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'We will feel the absence': Brandon man's life and legacy remembered by community

Ben Hernandez is pictured in his Brandon restaurant, Benny's . (Source: Rob Lovatt - Keywest Photo image by design inc.) Ben Hernandez is pictured in his Brandon restaurant, Benny's . (Source: Rob Lovatt - Keywest Photo image by design inc.)
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Ben Hernandez's favourite place to be was the front of his restaurant. There he would greet customers by name – he never forgot a name – and chat about the Toronto Maple Leafs as he welcomed customers with a warm smile like they were a part of his family.

Now, his presence is absent at the restaurant as members of the community remember the legacy and lessons he left behind.

Hernandez, the owner of Benny's Restaurant in Brandon, died on Sept. 29.

"He was a kind, loving husband, and father and grandfather," his wife Debbie Hernandez told CTV News. "He loved life every day. He got up and it was a new day, and he started it fresh and always positive."

Hernandez grew up in the hospitality industry. When he moved to Canada from Qumbiya Quindo, Colombia, at the age of 15, he started working at a Greek restaurant. He would spend the rest of his life in the hospitality industry.

"He always did want to own his own restaurant and this dream came true," Debbie said.

Hernandez moved to Brandon in 2002 where he opened Remington's restaurant, and in 2016, opened his own restaurant, Benny's.

"He loved the front of the house because he liked to greet people. He knew people by their names. He would never forget your name. If he'd seen you once, he'd always remember your name," Debbie said.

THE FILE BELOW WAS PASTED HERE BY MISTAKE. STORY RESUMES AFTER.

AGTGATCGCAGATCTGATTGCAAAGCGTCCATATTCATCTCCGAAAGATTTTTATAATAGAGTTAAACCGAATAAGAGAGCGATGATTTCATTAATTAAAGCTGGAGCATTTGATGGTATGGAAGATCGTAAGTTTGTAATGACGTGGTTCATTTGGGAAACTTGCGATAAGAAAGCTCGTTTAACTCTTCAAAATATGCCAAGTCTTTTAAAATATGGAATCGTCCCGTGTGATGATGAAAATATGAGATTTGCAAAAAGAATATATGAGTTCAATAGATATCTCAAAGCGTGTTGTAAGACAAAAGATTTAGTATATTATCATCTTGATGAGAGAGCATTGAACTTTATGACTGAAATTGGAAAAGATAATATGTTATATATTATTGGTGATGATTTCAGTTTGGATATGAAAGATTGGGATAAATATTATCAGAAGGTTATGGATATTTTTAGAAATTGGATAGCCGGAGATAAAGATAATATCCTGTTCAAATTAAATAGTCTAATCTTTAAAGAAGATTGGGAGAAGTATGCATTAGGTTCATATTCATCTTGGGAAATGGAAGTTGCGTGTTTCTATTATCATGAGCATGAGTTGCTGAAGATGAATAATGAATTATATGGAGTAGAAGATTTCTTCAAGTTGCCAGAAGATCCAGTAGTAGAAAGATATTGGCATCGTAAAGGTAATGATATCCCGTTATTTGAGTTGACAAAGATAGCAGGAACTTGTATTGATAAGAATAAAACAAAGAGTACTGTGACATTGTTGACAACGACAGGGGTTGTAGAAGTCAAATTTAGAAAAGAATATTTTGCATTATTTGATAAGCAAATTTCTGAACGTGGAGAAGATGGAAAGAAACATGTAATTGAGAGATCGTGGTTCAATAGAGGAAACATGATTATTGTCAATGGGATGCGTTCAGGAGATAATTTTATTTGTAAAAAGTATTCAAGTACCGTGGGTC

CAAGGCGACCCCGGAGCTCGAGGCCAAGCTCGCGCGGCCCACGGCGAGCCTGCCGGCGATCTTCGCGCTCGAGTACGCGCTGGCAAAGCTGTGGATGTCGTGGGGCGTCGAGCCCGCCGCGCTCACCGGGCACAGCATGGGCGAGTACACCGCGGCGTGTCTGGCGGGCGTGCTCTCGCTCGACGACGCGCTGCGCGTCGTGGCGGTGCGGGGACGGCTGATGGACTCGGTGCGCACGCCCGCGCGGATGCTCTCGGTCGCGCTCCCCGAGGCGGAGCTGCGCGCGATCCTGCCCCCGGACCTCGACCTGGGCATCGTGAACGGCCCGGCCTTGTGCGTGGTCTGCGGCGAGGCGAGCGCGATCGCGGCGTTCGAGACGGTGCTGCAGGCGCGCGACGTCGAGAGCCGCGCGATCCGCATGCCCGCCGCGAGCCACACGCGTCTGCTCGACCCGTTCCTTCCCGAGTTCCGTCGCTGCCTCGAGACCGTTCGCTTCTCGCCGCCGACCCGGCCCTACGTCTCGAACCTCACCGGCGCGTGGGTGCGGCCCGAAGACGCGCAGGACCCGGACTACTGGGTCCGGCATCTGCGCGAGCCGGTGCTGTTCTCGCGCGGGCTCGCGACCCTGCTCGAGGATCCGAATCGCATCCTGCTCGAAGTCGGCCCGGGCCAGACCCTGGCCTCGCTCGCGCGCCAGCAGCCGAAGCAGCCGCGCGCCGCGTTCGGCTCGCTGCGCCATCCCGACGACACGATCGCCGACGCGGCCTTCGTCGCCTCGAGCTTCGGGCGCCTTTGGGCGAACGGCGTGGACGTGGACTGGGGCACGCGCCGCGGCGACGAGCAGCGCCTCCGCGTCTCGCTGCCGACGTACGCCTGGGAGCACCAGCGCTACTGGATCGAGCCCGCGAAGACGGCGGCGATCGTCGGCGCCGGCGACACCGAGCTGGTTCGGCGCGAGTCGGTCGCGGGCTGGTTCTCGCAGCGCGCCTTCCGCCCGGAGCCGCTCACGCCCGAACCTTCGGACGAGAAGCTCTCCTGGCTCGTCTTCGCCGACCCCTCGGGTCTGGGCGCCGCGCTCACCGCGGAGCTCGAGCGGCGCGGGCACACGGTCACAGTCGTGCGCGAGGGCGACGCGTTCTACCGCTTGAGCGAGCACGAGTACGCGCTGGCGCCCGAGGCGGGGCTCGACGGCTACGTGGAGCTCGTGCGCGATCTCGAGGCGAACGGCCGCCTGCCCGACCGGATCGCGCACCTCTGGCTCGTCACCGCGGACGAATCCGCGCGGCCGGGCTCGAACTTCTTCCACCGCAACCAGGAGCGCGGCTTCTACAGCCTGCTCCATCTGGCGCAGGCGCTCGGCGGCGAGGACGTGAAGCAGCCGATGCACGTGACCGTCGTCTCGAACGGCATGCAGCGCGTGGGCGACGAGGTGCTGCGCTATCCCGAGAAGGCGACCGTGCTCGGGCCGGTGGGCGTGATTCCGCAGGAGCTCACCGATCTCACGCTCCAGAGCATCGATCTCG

Ben Hernandez stands with his wife Debbie, and his two daughters Elizabeth Hernandez and Natalie Bell, outside his restaurant in Brandon. (Submitted)

But Hernandez's impact on the community went far beyond his business – something his family saw firsthand when the community learned of his death, prompting an outpouring of memories and tributes have been pouring in from the community.

"The first weekend as we were sitting together as a family, we were watching everybody express their sorrow and sadness," one of his two daughters Natalie Bell said. "He wasn't just a business owner; he was a friend, he was involved in the community so much more than we realized."

Dozens of messages, posts and pictures shared on social media give a glimpse at the love Ben's community had for him. Memories of his huge smile and warm hugs, stories of how he would go out of his way to help his community.

Among those sharing those memories was Shannon Skidmore, the front-of-house manager at Lady of the Lake Shop Café and Pub.

She first met Hernandez while working at a bowling alley where he played. She would serve him and a friendship was quickly struck.

"Ben was outgoing. He was friendly. He definitely was one of those people that when you're serving him, you feel more like you're hanging out with a friend than taking care of a customer."

He eventually offered her a job at Remington's where she worked with and learned from Hernandez for about two years. She said the lessons he taught her during that time still stick with her.

"The cheesiest thing and I think and the most impactful thing he ever taught me was to never say goodbye, to always say, 'See you next time,'" she said, a saying that goes beyond customer experience.

"That's always been the greatest thing that's always stuck with me is to say, 'See you next time.'"

Ben Hernandez is pictured in his Brandon restaurant, Benny's . (Source: Rob Lovatt - Keywest Photo image by design inc.)

She says it was a shock when he passed away. She had been speaking on the phone with him just a week earlier, asking for advice – something she said he was always happy to give.

"We will feel the absence with him gone," she said. "I just really hope that everyone will continue on his legacy, continue on with those lessons that he taught everyone, and really make him proud."

As for his restaurant, his family says it is actively up for sale, as Hernandez had been planning to sell the business and move into retirement. In the meanwhile, the family continues to run the business – trying to fill Ben's shoes – something his family says takes all four of them to do.

"He was definitely proud of his family and his business, and we're lucky enough to be a part of it and get to see how well loved and respected he is and was and always will be," Bell said. 

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